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By August 28, 2015EU

By the London technology team

Change.org says clicktivism can change the world

Simon Willis, the new European MD at petition site Change.org has said ‘clicktivism’ will change the world in an interview with The Guardian.

Change.org has almost 100 million users worldwide with successful petitions ranging from  the ‘gentrification’ of  the New Era estate in Hackney,  the death sentence of pregnant Sudanese Christian Meriam Ibrahim and the imprisonment of British-Iranian activist Ghoncheh Ghavami.

Willis said that many sniff at online petitions – “They sarcastically say things like: ‘Oooh, let’s start a petition on climate change, that’ll solve it’. I say, what is the alternative? … if I can get 300,000 people to care about social housing and beat a large corporation, that is something.”

A number of MPs have criticised ‘clickticvism’, saying hundreds of duplicate emails are annoying and are no substitute for a couple of well reasoned letters from constituents on a given issue.

Shadow Culture Secretary calls for Openreach split

Shadow Secretary of State, Culture, Media and Sport, Chris Bryant MP, called for more serious consideration to splitting BT and Openreach this week.

Writing in the Daily Telegraph Bryant stated: “The situation is so bad that Ofcom’s review should work on the presumption that Openreach should be split from the rest of BT unless their review produces conclusive evidence to the contrary.”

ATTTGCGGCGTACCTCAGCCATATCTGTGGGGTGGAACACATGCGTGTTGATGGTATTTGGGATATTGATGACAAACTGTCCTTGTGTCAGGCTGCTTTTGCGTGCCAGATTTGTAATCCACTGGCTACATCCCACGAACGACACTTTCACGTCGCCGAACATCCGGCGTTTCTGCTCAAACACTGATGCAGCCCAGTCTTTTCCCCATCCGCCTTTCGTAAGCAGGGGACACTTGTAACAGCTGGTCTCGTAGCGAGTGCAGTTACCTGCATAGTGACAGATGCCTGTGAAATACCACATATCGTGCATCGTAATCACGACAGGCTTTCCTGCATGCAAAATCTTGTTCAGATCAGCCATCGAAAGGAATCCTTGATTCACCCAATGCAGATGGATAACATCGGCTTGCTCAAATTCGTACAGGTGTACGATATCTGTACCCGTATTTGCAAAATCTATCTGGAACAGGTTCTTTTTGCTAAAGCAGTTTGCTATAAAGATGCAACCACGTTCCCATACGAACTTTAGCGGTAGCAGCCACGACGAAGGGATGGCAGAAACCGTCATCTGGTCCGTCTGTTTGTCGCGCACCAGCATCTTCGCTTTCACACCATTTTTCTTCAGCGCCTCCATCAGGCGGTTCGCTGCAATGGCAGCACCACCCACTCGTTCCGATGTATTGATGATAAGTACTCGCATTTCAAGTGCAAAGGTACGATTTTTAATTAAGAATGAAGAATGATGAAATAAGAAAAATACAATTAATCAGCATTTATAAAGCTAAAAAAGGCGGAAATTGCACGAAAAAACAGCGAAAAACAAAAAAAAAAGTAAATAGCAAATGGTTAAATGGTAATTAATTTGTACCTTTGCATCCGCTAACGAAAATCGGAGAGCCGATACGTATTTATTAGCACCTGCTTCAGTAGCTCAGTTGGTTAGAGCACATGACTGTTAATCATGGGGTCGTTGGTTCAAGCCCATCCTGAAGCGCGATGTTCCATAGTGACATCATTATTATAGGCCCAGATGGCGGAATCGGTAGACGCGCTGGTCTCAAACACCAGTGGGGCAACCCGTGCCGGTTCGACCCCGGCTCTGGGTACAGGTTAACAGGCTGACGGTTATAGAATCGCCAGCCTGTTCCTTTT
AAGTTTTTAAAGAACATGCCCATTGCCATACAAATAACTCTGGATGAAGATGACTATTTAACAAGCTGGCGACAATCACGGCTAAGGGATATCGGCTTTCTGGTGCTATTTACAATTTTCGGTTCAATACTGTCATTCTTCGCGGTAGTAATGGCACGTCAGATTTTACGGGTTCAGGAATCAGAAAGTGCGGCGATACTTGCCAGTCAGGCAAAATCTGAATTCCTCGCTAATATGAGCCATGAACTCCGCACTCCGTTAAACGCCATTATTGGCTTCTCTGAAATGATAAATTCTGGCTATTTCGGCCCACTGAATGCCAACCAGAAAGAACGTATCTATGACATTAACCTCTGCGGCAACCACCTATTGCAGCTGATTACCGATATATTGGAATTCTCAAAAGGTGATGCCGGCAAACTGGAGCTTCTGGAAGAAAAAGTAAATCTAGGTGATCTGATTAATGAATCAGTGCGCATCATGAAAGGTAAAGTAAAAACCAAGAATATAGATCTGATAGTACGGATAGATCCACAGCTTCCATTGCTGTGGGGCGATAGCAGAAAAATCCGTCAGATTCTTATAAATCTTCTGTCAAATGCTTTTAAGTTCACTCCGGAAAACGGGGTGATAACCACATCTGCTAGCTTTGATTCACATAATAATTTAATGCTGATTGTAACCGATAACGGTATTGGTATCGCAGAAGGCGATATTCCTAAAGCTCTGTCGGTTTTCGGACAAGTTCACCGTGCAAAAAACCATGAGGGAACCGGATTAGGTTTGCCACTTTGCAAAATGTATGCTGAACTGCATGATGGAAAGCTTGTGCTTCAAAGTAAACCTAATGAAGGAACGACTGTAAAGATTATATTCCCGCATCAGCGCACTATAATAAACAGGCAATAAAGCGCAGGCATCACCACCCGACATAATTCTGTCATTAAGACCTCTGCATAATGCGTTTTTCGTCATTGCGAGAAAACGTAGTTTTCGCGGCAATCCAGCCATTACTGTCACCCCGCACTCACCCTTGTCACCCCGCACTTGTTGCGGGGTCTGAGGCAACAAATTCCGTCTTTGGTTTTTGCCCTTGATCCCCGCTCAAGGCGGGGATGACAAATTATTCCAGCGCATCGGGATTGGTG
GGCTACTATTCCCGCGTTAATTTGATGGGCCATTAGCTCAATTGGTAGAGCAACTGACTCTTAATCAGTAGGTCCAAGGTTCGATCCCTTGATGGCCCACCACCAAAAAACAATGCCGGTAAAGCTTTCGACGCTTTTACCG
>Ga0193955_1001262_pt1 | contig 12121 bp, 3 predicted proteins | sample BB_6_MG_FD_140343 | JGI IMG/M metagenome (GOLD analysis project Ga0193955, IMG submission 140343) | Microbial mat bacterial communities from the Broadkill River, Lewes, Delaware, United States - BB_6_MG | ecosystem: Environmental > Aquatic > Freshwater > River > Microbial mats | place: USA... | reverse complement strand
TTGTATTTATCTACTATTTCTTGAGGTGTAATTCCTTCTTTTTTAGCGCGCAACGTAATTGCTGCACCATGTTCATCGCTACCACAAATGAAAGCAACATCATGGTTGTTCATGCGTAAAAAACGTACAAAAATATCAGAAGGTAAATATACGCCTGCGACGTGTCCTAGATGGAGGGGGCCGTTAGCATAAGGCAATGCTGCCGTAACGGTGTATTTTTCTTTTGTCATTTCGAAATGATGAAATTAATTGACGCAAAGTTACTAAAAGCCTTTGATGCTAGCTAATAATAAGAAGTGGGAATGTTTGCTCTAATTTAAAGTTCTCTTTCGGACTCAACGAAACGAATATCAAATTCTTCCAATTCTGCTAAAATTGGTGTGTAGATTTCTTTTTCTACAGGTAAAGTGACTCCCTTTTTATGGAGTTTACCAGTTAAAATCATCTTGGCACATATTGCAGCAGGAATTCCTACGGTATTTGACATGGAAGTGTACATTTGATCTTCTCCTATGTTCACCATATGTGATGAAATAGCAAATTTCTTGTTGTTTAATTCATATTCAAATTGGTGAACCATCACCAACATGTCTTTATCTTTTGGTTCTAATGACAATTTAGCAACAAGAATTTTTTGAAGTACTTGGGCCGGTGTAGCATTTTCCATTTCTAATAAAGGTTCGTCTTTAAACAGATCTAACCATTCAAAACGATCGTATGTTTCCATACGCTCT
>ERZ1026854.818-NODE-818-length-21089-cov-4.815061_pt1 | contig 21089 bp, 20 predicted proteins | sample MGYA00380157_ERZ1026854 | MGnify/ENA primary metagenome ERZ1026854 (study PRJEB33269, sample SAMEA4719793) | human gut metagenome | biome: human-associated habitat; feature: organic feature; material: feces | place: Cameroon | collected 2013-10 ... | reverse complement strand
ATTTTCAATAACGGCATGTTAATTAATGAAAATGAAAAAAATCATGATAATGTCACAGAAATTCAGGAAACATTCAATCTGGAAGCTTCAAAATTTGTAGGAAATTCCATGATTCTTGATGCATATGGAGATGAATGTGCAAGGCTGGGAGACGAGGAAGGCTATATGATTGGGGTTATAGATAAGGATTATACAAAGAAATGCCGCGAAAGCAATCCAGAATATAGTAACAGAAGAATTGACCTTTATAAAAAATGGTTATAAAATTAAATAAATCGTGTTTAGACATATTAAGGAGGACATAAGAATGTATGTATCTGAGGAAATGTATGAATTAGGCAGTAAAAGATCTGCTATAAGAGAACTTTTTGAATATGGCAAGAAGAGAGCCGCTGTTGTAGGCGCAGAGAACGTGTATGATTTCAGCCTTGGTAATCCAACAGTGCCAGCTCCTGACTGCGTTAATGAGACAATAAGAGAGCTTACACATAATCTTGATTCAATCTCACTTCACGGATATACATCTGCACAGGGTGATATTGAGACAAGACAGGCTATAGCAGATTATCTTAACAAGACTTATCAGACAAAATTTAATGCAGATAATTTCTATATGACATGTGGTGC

Since the Government’s announcement earlier in August 2015 that the BDUK roll-out had passed three million residential and commercial premises around the UK, rural broadband has become a major national issue. “With a swathe of the country still travelling at a snail’s pace digitally, the system has failed to deliver,” said Bryant.

Gaming used to fight Tuberculosis

Two universities in Scotland have teamed up with games developers to create a game to help the fight against tuberculosis. The game creates a world where players are virtual doctors charged with curing as many TB patients as possible with finite resources. The spread of the disease is based on a mathematical model and the players’ choices will be assessed against the model, and in effect create a virtual clinical trial that provides real world data.

Crowdsourcing and using games to help crunch data is an exciting area for medicine, with Cancer Research also launching a space-shooter game called ‘Play to Cure’ where players’ routes through space are just actually mapping and processing genetic data.

BBC Scotland wrote about the project, and the game can be played here.

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